Accountability (A Rant). … excerpts from the blog of …but she’s crazy
In all honesty, Iam sensitive to feeling underestimated. After far too many years of being belittled, discounted, and written off by friends, lovers, and assorted other folks, who wouldn’t be?! I’ve far too often felt frustrated in various relationships in which people seemed to completely miss or overlook my efforts toward health and, in one way or another, blamed me for having a lack of accountability. Some of them straight-out accused me of making excuses for feeling upset or depressed or hopeless. But I always did the best I could with what I had and knew at any given moment.
From the very beginning, waaaay back in high school, I have always and persistently sought help for my troubles. The meds, the therapy appointments, the mountains of books I’ve inhaled, the countless hours of self-examination and analysis, the often painful and acute self-awareness — all of it has often gone unnoticed by all but me, my family, and my medical team. And that’s damned disheartening. I’m tired of it, sick to death of getting granted no credit, of people being so quick to judge and slap some label on me instead of stopping and taking a closer look to see the human being fighting for and working toward her health. And while my outward appearance may not have readily attested to all of that, it was always there, if anyone had really been listening.
If I were to put a name on that overall experience, it would be stigma. People either misunderstood or feared what my mental illness meant, or maybe even couldn’t or wouldn’t recognize that I have a mental illness. That ignorance, be it willful or learned, is stigma. And I hate it. It’s also why I find Hal’s attitude appalling. He represents a group (NAMI) whose partial mission is extinguishing stigma. Surely, Hal himself must have encountered stigma throughout his journey. But just because one person’s mental illness or optimal style of living doesn’t resemble your own, that doesn’t mean they’re fair game for judgment. People don’t come to NAMI Commections to be judged.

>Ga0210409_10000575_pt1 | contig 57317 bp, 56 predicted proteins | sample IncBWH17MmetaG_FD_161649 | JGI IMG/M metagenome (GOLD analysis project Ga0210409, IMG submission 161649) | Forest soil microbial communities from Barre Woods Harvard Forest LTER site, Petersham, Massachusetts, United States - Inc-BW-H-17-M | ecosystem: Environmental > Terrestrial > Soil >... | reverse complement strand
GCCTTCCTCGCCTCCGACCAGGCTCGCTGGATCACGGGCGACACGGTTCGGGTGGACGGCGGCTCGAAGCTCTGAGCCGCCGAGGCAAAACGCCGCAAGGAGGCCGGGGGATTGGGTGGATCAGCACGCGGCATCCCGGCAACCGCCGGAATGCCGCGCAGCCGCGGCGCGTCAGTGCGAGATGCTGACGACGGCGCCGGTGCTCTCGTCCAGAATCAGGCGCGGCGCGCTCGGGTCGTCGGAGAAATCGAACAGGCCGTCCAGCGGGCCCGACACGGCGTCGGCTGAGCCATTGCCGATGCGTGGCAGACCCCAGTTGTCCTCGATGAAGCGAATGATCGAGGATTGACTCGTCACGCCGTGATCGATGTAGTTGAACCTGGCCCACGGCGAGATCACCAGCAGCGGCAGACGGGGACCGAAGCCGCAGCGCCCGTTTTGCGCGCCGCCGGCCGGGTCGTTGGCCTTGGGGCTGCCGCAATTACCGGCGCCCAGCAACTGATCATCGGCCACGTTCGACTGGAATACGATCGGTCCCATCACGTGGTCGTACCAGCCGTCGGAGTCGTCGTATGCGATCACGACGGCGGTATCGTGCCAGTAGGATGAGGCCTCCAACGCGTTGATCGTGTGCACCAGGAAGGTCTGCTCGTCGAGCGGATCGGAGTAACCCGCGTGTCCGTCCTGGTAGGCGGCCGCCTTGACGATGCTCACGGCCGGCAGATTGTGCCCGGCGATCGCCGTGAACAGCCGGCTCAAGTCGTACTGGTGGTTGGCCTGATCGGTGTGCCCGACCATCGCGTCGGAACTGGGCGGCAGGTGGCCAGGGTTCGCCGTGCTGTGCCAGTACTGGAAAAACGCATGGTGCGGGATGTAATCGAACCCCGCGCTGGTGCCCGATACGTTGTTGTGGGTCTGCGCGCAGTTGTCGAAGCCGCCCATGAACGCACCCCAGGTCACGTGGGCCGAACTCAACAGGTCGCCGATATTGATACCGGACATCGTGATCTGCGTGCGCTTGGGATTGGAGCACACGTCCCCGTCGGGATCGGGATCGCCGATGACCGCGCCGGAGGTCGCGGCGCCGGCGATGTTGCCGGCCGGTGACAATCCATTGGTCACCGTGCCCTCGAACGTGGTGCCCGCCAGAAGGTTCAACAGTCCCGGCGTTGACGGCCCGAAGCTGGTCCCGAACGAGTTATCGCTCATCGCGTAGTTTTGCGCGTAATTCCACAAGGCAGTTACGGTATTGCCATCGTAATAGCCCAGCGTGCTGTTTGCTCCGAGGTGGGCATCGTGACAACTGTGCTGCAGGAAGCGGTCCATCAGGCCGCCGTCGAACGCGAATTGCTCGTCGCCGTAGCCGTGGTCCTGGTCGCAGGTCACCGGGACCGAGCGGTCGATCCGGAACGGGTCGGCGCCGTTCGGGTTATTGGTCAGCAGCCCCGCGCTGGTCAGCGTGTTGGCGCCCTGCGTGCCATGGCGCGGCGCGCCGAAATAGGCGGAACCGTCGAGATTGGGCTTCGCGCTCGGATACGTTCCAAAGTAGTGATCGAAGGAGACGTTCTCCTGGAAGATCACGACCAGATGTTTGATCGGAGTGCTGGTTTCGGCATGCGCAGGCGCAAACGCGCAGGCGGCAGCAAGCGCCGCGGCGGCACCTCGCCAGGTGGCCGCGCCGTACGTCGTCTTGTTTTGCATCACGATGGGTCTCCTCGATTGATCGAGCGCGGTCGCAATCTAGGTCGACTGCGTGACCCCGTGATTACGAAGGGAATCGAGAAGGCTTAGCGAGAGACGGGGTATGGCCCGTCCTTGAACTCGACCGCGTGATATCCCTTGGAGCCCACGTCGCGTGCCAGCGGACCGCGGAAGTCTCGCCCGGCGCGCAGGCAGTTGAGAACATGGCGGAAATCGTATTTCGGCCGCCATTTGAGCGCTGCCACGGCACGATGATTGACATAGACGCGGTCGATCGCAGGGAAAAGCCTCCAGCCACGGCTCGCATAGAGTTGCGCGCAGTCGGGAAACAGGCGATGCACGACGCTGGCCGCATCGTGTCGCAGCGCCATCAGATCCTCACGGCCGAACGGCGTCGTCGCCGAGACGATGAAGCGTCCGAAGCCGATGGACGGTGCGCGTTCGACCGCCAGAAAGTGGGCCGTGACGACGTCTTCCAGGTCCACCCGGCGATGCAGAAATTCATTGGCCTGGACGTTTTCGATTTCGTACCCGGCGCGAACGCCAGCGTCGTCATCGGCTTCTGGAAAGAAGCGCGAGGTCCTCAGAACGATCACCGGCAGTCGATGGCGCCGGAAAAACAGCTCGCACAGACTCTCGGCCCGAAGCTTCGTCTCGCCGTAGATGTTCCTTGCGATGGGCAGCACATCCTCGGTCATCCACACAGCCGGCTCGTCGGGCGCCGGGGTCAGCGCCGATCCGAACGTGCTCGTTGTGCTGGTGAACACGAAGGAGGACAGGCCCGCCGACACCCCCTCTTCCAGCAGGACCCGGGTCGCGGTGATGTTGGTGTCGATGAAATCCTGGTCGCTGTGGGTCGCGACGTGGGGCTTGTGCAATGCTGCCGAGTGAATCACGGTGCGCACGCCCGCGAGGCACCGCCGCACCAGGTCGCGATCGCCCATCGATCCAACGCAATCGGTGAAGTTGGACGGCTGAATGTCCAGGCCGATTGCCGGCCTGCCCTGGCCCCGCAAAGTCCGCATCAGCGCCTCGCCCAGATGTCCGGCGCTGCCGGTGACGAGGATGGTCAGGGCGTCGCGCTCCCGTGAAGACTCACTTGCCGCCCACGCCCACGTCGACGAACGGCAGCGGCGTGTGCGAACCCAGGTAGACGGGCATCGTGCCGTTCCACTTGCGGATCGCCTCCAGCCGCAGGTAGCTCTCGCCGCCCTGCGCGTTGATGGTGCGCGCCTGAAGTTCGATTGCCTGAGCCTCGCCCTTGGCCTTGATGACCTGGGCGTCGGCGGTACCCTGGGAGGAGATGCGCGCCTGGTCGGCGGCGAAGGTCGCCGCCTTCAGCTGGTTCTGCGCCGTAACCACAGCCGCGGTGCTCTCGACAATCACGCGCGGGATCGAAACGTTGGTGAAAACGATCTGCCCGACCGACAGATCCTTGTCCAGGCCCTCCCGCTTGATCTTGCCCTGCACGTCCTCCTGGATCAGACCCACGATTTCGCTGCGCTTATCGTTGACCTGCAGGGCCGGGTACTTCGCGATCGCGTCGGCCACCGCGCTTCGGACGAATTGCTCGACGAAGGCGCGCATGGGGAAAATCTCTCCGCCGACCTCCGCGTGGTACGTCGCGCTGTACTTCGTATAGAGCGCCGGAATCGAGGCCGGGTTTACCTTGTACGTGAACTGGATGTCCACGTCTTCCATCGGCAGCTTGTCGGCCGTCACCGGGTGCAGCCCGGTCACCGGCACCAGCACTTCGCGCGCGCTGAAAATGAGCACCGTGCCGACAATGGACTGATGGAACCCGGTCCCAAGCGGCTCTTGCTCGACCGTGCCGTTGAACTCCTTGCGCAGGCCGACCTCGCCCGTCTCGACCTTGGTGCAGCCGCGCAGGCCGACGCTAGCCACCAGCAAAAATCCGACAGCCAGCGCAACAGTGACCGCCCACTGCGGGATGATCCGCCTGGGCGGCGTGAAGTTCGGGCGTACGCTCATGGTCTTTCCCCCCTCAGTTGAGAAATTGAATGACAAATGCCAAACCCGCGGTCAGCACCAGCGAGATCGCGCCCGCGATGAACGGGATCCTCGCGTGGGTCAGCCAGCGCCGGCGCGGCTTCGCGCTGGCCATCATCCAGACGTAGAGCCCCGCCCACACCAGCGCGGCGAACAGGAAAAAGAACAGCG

The fact that the sickness was of a mental rather than physical persuasion doesn’t make it any less debilitating. What part of chronic and severe depression do you not understand, Hal? You who have struggled with Bipolar I and drug and alcohol addiction throughout your life — how do you not know and empathize with the devastating effects of the downside of that bipolar roller coaster? If I had cancer and was weak and bedridden from pain and chemo treatments, would I lack accountability for not going out and getting a job or exercising regularly? If I fell down a flight of stairs and was in a full body cast would I be lacking in accountability because I was too confined and exhausted by healing that I didn’t answer phone calls or follow through with much of anything besides eating and sleeping? Any reasonable person would answer no to those questions. Why then would anyone — no less a mental health peer — not extend the same consideration to non-physical ailments?